IT’S a long time since I darkened the doors of a gym. These days I prefer walking in the great outdoors or playing tennis.
But I was prepared to give the kettlebells a try, as there’s no doubt I could do with a little firming and toning here and there – or, in fact, everywhere.
Deborah warned me that the kettlebells are so effective at exercising every muscle that I would, almost certainly feel a few aches and pains the day after. (In reality, the stiffness lasted for two days).
An averagely-fit woman should be able to work with kettlebells of 12kg in each hand. Anyone used to carrying babies or toddlers should be more than up to this. Men can try 20kg weights to start.
Deborah began by teaching me the basic swing, performed with feet apart, flat to the floor. The kettlebells are swung between the legs and up to shoulder height, then down again, in a fluid, swinging motion. This works the large muscles in the thighs, bottom and abdomen as well as the arms and shoulders.
Other moves, ranging from the ‘Turkish get-up’ and ‘military press up’ to the ‘windmill’ and ‘squat’, combine balance and strength with a cardiovascular workout. There’s no running around but I did feel mildly out of breath and was quite hot by the time we finished.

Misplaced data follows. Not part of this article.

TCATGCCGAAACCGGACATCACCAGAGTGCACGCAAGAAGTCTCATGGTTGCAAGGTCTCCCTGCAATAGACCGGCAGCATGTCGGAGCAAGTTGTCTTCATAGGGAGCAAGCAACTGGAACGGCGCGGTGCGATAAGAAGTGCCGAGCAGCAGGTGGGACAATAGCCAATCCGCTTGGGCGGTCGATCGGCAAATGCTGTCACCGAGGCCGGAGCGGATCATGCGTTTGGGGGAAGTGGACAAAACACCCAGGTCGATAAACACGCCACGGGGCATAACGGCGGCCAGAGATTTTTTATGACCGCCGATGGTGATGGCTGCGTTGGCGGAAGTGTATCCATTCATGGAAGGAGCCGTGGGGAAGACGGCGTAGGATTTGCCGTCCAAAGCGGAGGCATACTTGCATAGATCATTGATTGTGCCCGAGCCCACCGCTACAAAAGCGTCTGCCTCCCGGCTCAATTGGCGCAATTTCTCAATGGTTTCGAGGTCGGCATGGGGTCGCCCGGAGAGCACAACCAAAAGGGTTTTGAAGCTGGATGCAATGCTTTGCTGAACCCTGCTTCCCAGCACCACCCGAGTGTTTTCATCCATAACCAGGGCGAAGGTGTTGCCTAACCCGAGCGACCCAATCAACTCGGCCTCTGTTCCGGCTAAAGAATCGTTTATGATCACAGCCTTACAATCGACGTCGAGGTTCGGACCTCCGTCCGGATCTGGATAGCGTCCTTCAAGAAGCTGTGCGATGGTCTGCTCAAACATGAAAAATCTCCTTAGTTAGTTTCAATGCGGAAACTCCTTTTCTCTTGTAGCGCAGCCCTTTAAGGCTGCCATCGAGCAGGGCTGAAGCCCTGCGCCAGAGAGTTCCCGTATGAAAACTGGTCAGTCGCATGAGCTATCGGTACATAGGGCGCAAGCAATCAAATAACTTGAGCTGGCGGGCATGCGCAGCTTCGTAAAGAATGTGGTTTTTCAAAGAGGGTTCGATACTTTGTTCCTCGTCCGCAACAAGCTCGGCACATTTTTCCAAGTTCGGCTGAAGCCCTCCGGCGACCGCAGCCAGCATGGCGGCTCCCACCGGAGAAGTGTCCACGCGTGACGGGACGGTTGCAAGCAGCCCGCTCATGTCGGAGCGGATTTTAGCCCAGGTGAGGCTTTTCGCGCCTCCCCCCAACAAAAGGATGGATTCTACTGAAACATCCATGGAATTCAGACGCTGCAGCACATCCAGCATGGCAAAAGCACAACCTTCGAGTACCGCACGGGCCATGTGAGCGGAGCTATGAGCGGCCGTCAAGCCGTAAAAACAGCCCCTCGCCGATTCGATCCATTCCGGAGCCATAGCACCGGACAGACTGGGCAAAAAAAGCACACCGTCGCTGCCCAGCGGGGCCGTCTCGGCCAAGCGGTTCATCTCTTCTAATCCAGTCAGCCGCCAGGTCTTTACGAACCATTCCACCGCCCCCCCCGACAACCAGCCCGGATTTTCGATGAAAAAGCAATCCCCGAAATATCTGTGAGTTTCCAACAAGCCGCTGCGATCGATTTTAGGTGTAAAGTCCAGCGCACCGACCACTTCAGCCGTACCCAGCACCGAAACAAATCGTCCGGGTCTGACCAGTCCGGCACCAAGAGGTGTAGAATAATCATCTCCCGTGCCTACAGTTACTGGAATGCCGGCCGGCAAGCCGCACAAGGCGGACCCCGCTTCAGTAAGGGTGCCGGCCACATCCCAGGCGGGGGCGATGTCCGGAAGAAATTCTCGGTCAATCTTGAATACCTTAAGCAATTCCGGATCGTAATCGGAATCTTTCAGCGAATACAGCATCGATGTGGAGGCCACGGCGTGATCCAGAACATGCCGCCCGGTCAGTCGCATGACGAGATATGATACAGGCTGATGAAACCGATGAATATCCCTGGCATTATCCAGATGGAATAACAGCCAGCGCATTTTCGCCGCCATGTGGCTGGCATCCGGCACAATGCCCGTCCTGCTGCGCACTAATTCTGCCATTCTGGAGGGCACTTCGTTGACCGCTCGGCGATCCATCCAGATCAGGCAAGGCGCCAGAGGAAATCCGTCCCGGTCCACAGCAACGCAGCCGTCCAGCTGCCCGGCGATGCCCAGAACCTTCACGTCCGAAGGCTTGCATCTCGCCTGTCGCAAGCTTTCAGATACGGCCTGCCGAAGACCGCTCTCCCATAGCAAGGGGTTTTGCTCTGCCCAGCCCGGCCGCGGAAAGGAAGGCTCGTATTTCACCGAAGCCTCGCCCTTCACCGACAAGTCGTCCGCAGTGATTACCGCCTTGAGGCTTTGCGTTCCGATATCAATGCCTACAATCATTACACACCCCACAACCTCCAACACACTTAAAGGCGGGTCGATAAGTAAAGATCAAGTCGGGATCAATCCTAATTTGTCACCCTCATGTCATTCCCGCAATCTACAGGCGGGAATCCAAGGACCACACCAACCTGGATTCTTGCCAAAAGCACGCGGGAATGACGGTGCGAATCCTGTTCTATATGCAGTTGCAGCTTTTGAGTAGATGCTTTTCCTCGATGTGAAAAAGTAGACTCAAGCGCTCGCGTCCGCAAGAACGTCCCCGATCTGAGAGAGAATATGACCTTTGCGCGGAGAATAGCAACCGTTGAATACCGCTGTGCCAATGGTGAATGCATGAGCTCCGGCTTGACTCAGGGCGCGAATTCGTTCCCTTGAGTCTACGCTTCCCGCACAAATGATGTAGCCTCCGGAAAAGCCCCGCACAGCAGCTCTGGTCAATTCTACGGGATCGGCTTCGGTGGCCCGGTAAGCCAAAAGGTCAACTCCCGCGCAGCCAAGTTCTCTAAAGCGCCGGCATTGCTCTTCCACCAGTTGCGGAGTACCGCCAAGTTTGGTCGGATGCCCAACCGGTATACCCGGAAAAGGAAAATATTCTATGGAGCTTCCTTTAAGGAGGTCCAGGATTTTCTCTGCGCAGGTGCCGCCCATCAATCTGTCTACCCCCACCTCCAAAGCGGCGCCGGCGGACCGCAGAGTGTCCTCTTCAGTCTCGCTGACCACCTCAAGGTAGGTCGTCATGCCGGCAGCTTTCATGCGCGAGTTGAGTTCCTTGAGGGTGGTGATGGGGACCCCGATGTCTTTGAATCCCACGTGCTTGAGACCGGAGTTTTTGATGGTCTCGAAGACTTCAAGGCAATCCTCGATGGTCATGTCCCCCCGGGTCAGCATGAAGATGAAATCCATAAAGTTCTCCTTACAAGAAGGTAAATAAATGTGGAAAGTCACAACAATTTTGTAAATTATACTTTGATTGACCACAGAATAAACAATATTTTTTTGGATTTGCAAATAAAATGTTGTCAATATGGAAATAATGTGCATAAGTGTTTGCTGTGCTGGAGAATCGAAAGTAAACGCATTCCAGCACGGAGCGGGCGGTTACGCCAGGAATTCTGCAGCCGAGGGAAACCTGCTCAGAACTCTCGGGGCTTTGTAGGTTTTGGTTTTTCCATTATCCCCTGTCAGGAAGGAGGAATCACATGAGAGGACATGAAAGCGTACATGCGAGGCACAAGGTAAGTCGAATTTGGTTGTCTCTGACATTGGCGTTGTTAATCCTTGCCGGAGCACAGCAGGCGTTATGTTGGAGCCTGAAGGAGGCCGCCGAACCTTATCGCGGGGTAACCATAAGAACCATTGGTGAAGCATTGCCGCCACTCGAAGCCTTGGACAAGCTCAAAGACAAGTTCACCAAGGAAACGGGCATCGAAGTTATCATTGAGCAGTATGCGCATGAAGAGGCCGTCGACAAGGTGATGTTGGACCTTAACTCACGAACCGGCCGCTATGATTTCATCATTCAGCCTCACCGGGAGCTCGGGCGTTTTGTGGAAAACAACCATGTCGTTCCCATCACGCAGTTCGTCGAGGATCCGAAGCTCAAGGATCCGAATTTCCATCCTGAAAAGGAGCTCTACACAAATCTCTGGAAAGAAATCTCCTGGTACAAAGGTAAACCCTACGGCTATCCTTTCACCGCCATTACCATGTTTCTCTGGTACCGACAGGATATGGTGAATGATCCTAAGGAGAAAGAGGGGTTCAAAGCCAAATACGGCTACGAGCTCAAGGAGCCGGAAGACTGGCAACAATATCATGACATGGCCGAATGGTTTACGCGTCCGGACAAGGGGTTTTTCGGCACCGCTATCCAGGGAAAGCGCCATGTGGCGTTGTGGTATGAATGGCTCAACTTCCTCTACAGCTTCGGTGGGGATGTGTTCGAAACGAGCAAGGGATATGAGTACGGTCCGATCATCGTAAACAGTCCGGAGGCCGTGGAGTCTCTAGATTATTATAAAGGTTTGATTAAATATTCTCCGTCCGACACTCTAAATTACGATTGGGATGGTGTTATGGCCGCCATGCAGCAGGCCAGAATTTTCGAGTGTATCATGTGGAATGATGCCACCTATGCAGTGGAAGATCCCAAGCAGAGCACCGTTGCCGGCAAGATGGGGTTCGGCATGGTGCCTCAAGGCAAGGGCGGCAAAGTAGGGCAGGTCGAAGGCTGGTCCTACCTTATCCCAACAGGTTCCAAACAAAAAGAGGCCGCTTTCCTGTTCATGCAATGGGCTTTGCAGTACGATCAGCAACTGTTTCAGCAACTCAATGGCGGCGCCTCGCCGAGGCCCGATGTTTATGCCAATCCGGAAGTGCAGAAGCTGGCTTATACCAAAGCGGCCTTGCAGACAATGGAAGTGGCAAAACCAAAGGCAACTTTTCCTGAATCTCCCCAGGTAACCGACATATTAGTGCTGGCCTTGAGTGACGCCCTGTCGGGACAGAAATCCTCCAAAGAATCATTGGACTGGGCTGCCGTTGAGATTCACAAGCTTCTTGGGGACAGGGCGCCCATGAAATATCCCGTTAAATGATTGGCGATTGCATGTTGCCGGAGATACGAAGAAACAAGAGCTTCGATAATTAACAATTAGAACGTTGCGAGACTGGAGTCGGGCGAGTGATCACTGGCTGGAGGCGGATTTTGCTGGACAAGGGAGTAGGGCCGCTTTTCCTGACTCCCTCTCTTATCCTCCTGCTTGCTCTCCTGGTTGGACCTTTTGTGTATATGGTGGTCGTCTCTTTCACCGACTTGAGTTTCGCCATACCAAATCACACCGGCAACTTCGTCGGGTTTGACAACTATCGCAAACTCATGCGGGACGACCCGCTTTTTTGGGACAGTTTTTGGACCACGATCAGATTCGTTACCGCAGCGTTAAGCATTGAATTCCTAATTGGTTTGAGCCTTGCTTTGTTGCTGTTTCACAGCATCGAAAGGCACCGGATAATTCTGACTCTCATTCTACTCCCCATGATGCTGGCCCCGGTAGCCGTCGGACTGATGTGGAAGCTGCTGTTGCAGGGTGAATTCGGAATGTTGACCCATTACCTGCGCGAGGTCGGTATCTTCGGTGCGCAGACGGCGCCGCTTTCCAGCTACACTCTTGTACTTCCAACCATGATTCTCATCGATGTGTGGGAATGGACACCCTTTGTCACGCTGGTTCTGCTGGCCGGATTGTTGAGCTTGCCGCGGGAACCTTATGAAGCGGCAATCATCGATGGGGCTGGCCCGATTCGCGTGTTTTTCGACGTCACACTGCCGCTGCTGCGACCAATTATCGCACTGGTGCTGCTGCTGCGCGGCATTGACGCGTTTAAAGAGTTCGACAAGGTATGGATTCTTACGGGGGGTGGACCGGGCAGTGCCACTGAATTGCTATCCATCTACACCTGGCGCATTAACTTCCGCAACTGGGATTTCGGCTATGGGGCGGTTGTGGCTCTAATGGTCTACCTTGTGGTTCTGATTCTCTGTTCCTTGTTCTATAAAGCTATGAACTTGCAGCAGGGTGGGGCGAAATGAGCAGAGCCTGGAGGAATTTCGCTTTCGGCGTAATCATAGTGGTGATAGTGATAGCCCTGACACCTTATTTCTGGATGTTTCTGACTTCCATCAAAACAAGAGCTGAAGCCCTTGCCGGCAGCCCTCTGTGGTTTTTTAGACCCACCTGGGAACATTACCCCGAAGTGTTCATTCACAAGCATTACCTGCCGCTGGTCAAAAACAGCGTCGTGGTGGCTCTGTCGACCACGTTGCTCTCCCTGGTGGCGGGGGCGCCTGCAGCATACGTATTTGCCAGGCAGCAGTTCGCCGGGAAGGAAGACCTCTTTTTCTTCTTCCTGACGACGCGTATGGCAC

Some floor exercises look like yoga postures and work a wide range of muscle groups, all in one go.
After just a few minutes there can be no doubt that your muscles are working hard.
Kettlebells can be bought over the internet or from sports suppliers but beginners should be warned: this is not an exercise system that is easy to master without expert help. What’s more, it could be positively dangerous as the kettlebells are heavy enough to pull muscles and break toes.